Revolver has teamed up with Lacuna Coil for an exclusive 2LP Transparent Orange vinyl variant (plus DVD) of their new album Live From the Apocalypse. Quantities are extremely limited — so order yours before they're gone!
When the coronavirus started its unstoppable march around the globe in 2020, Italy was one of the earliest and hardest-hit nations. The world watched as the country dealt with quarantine lockdowns, a strained healthcare system and more — and cheered along with its citizens' rousing efforts to lift each other's spirits (which included one particularly epic balcony sing-along of Black Sabbath's "War Pigs").
All events and live shows went dark as Italy (and soon the rest of the world) tried to contain the spread of COVID-19. By the fall of 2020 the coronavirus crisis was still a serious concern, but social-distancing protocols had proven effective enough to allow the easing of restrictions.
It was around this time that Italian metal stalwarts Lacuna Coil devised a plan to stage a special livestream event at which they would perform their latest album, 2019's Black Anima. For the band, as well as the many fans who tuned into the September 11th show at Milan's Alcatraz Club, the event was a cathartic experience.
"On one hand, it felt awkward to play for a huge empty room," says vocalist Andrea Ferro. "But, on the other hand, it felt great to finally reconnect with our fans at home and with the people working behind the scenes. A lot of people enjoyed the show — it was definitely a one-off event loaded with a lot of emotions and feelings."
On June 25th, Lacuna Coil — Ferro, vocalist Cristina Scabbia, multi-instrumentalist Marco "Maki" Coti-Zelati, guitarist Diego "DD" Cavallotti and drummer Richard Meiz — will release that performance as Live From the Apocalypse. The live record will be available in multiple formats, including CD+DVD Digipak, gatefold vinyl and digital album.
"Live From the Apocalypse is an opportunity to offer a new release to our fans while the COVID-19 crisis is still a real thing, affecting them and us," Ferro continues. "The live album represents a unique moment in our career, and life, that will be forever remembered as that one time when we literally 'rose from the Apocalypse.'"
Ahead of Live From the Apocalypse's release we reached out to Ferro to get his picks of his favorite end-times movies — many of which possess that same spirit of human resilience. Below, the singer tells the stories behind the first, funniest and most influential apocalyptic films he's ever seen.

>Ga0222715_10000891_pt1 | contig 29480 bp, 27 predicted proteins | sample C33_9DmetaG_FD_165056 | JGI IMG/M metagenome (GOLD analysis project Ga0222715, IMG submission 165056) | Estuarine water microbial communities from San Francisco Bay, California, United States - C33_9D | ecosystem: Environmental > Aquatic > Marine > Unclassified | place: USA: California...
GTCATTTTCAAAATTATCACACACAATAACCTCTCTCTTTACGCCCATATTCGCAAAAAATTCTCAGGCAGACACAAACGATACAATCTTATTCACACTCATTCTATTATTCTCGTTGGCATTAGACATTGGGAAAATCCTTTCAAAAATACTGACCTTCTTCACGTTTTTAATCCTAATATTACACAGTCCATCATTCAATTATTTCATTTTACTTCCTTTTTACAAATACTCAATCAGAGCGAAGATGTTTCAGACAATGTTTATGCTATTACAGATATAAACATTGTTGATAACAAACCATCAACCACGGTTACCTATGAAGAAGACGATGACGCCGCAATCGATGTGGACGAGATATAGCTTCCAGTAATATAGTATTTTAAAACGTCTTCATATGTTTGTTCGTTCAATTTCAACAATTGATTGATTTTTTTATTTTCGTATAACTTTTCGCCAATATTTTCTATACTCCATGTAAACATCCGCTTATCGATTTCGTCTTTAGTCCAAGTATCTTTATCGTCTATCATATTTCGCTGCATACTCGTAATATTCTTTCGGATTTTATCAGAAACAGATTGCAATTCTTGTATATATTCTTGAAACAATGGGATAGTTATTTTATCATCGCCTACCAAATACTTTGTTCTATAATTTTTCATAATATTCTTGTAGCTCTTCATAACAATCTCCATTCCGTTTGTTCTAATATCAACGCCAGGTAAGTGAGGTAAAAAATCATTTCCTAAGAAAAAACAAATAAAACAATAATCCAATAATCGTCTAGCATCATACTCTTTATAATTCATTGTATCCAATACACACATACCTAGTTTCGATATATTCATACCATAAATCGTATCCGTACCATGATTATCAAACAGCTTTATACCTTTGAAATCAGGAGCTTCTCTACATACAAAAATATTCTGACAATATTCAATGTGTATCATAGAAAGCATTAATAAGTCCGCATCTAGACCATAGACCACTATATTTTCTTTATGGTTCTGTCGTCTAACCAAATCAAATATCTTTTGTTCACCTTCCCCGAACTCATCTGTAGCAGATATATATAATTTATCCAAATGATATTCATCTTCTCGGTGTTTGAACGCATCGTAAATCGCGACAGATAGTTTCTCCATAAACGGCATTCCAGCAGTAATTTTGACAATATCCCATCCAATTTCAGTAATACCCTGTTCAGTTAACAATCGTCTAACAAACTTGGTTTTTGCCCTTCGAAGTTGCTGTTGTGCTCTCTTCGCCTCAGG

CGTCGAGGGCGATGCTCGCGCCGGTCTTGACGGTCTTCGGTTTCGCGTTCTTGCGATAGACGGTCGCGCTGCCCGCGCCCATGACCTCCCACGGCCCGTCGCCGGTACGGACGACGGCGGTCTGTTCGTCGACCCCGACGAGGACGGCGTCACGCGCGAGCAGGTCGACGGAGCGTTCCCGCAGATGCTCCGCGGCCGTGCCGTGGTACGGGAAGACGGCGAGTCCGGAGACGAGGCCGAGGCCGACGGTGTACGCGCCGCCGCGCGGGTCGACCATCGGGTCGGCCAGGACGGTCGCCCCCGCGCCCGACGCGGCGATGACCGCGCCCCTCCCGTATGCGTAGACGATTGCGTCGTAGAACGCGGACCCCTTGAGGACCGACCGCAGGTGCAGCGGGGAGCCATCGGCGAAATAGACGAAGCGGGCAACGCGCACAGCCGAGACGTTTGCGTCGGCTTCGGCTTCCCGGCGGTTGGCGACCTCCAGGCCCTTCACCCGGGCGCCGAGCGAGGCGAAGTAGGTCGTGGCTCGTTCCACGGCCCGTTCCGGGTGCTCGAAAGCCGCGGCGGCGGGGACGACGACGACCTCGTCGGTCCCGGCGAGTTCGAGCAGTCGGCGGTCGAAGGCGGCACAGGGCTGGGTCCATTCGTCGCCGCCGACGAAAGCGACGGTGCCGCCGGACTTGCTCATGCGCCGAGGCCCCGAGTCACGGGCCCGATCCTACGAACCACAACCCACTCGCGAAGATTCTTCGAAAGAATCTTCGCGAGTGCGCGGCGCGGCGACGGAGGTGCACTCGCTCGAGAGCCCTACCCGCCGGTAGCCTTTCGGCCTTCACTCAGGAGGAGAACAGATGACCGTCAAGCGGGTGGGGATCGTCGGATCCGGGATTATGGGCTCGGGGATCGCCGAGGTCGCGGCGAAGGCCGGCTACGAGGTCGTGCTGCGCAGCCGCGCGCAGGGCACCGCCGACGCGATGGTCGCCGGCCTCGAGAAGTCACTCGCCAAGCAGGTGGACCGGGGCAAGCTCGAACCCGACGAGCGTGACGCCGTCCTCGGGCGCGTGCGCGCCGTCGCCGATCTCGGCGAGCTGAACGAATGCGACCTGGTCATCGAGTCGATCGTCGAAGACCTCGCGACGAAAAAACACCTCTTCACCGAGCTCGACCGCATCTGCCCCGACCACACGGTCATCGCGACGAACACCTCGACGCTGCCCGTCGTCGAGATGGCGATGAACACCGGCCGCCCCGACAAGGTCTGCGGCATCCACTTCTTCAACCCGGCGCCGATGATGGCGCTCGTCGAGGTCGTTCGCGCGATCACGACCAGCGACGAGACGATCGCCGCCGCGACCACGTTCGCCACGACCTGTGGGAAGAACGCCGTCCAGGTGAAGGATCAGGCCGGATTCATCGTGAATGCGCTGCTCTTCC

I watched this on TV as a kid and I was immediately hooked by the unique atmosphere of this flick. Striking visuals for the time, fantastic buildings and weapons, abstract music and a shocking twist in the end. It raises many questions that are still relevant to this day about man's relationship with technology, nature and human evolution. For a little Star Trek and science fiction fan like myself, it felt like a super futuristic movie.
Although the trailers looked pretty cool, I wasn't expecting much from this one. I loved the Mad Max movies with Mel Gibson, and I thought that usually these kind of remakes/prequels/sequels are not as good, especially after so many years. I have to say I was proven wrong, in fact I really dug it. The memories of the original Mad Max are still intact; it's not more of the same and it takes you down a different path. It's cold and violent but it also leaves you with a sentiment of hope and redemption. It's a perfect blockbuster — certified by six Oscars.
Shaun of the Dead and Zombieland are my favorite "funny" apocalyptic movies. I picked this one because it was the first one I watched and really enjoyed. I love the fact that instead of focusing on the zombies and trying to get the laughs there, it treats the characters like in a regular sitcom with their arguments and conflicts interrupted by the annoying undeads. I also love the British spirit exhibited throughout the movie.
Saw this one in the movie theater with friends when I was a teenager. In Italy all Japanese Anime has always been super popular even on TV. Love the opening motorbike chase and the attention to all the details is jaw-dropping, still to this day one of the best of the genre. Definitely not an easy one to fully understand — in the books the story is much more developed and clear. In the end Akira is a sort of a debate about the morality of developing nuclear weapons and all its implications.
When it came out a little over 20 years ago it was a game changer. Not only in terms of special effects, use of cinematography, the storyline, the costumes, the props and the music. But also it blew our minds and made us question the reality in which we were living. I remember the impact it had on other movies, album covers, music videos, band pictures and clothes. Not to mention everyone walking around with their leather coat, Neo sunglasses and their "banana" cell phone.